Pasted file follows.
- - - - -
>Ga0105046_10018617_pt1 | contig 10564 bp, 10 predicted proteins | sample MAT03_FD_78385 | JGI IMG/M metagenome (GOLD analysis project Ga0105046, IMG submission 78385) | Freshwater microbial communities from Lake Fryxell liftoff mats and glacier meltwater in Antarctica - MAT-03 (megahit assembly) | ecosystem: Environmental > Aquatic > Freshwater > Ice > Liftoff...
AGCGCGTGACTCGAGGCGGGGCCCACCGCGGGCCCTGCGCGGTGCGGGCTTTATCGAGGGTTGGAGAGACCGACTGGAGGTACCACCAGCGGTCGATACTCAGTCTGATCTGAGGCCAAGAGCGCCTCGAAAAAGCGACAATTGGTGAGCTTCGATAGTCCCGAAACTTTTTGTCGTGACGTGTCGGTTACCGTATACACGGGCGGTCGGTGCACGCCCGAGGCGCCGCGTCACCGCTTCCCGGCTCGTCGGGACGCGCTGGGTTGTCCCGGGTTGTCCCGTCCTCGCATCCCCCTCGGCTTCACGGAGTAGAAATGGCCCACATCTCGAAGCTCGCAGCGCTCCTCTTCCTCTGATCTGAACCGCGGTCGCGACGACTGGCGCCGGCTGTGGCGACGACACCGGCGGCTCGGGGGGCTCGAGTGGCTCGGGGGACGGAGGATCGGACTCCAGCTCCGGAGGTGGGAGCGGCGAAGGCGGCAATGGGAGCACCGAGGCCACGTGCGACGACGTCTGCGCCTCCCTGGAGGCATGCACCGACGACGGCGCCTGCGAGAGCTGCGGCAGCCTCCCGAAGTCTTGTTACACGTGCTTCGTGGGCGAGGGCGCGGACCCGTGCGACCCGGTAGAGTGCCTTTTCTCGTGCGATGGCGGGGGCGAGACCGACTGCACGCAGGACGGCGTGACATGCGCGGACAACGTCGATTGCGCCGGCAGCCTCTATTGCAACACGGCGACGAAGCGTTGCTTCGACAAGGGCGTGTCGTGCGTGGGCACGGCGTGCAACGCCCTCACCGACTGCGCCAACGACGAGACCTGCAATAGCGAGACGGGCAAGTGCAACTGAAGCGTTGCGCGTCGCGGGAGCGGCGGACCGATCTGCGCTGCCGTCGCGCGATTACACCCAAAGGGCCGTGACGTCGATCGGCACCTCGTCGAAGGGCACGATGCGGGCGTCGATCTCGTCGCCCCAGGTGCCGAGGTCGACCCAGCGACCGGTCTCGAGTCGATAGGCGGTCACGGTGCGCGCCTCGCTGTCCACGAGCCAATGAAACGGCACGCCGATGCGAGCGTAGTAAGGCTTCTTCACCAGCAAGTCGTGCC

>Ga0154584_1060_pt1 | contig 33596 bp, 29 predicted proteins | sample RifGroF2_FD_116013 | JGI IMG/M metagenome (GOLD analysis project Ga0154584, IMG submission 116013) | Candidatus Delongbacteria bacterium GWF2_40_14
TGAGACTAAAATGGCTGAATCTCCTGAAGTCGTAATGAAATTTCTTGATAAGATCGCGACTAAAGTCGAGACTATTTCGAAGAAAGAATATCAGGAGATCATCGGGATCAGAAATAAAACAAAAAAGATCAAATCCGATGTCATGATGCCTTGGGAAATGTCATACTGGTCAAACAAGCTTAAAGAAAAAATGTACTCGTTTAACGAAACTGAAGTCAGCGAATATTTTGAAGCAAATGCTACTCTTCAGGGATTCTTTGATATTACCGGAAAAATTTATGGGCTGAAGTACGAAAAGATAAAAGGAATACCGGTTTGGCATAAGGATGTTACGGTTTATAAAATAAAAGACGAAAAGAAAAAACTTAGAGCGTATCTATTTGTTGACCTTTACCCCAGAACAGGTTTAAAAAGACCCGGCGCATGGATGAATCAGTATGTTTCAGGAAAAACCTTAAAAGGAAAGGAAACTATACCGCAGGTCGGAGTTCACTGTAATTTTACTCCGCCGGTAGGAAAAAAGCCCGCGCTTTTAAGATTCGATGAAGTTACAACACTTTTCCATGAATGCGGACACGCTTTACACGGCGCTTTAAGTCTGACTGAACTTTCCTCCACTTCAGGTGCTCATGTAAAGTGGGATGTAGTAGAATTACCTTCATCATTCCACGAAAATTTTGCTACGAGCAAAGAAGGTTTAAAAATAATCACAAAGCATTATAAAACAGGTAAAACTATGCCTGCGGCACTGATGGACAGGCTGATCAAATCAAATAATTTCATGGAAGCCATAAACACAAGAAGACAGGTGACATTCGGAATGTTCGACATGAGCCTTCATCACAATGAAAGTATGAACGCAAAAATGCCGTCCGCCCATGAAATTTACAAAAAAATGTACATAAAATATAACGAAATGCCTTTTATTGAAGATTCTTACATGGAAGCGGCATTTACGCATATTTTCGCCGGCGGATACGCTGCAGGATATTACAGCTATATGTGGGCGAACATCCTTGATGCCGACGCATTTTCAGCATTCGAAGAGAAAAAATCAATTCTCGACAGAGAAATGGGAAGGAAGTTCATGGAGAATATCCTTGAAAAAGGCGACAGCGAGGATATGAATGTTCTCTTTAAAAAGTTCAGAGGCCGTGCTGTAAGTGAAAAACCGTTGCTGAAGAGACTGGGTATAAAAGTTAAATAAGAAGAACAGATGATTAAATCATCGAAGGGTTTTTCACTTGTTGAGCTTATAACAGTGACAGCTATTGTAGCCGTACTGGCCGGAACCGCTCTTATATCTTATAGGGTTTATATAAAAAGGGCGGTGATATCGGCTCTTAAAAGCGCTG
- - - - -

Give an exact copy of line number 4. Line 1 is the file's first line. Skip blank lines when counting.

TGAGACTAAAATGGCTGAATCTCCTGAAGTCGTAATGAAATTTCTTGATAAGATCGCGACTAAAGTCGAGACTATTTCGAAGAAAGAATATCAGGAGATCATCGGGATCAGAAATAAAACAAAAAAGATCAAATCCGATGTCATGATGCCTTGGGAAATGTCATACTGGTCAAACAAGCTTAAAGAAAAAATGTACTCGTTTAACGAAACTGAAGTCAGCGAATATTTTGAAGCAAATGCTACTCTTCAGGGATTCTTTGATATTACCGGAAAAATTTATGGGCTGAAGTACGAAAAGATAAAAGGAATACCGGTTTGGCATAAGGATGTTACGGTTTATAAAATAAAAGACGAAAAGAAAAAACTTAGAGCGTATCTATTTGTTGACCTTTACCCCAGAACAGGTTTAAAAAGACCCGGCGCATGGATGAATCAGTATGTTTCAGGAAAAACCTTAAAAGGAAAGGAAACTATACCGCAGGTCGGAGTTCACTGTAATTTTACTCCGCCGGTAGGAAAAAAGCCCGCGCTTTTAAGATTCGATGAAGTTACAACACTTTTCCATGAATGCGGACACGCTTTACACGGCGCTTTAAGTCTGACTGAACTTTCCTCCACTTCAGGTGCTCATGTAAAGTGGGATGTAGTAGAATTACCTTCATCATTCCACGAAAATTTTGCTACGAGCAAAGAAGGTTTAAAAATAATCACAAAGCATTATAAAACAGGTAAAACTATGCCTGCGGCACTGATGGACAGGCTGATCAAATCAAATAATTTCATGGAAGCCATAAACACAAGAAGACAGGTGACATTCGGAATGTTCGACATGAGCCTTCATCACAATGAAAGTATGAACGCAAAAATGCCGTCCGCCCATGAAATTTACAAAAAAATGTACATAAAATATAACGAAATGCCTTTTATTGAAGATTCTTACATGGAAGCGGCATTTACGCATATTTTCGCCGGCGGATACGCTGCAGGATATTACAGCTATATGTGGGCGAACATCCTTGATGCCGACGCATTTTCAGCATTCGAAGAGAAAAAATCAATTCTCGACAGAGAAATGGGAAGGAAGTTCATGGAGAATATCCTTGAAAAAGGCGACAGCGAGGATATGAATGTTCTCTTTAAAAAGTTCAGAGGCCGTGCTGTAAGTGAAAAACCGTTGCTGAAGAGACTGGGTATAAAAGTTAAATAAGAAGAACAGATGATTAAATCATCGAAGGGTTTTTCACTTGTTGAGCTTATAACAGTGACAGCTATTGTAGCCGTACTGGCCGGAACCGCTCTTATATCTTATAGGGTTTATATAAAAAGGGCGGTGATATCGGCTCTTAAAAGCGCTG